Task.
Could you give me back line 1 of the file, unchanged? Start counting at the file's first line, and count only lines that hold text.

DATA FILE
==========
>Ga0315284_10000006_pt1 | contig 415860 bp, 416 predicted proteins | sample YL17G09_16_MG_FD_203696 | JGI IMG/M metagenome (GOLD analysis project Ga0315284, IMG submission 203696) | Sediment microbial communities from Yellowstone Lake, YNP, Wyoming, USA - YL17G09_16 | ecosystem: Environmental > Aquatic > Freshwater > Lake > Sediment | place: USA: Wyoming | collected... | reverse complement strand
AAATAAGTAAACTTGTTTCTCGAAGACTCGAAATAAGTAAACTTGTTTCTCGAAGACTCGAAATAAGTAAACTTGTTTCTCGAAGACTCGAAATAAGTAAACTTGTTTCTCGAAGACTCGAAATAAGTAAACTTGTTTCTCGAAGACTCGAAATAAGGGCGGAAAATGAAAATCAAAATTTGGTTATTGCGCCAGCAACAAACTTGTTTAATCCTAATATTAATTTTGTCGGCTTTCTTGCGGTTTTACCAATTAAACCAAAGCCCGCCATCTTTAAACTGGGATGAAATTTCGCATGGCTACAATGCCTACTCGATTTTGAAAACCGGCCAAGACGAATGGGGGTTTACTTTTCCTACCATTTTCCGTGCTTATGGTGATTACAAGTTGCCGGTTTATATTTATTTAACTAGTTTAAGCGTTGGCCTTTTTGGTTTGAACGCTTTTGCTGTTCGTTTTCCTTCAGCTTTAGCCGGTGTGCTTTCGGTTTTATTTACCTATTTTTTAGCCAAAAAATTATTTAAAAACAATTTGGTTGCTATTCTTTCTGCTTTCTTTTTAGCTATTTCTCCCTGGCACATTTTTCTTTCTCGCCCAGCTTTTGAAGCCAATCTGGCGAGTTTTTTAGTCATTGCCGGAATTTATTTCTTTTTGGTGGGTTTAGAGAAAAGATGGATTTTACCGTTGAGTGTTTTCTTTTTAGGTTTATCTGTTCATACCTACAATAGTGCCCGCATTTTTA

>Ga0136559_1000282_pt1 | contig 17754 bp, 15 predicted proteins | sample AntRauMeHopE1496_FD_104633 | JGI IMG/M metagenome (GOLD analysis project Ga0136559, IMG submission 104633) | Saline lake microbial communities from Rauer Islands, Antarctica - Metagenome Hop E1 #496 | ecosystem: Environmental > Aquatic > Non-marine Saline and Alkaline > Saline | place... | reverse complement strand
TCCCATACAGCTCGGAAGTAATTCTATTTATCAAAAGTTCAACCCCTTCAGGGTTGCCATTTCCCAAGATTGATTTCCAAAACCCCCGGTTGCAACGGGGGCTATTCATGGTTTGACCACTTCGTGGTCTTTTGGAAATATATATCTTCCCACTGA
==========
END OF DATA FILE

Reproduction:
>Ga0315284_10000006_pt1 | contig 415860 bp, 416 predicted proteins | sample YL17G09_16_MG_FD_203696 | JGI IMG/M metagenome (GOLD analysis project Ga0315284, IMG submission 203696) | Sediment microbial communities from Yellowstone Lake, YNP, Wyoming, USA - YL17G09_16 | ecosystem: Environmental > Aquatic > Freshwater > Lake > Sediment | place: USA: Wyoming | collected... | reverse complement strand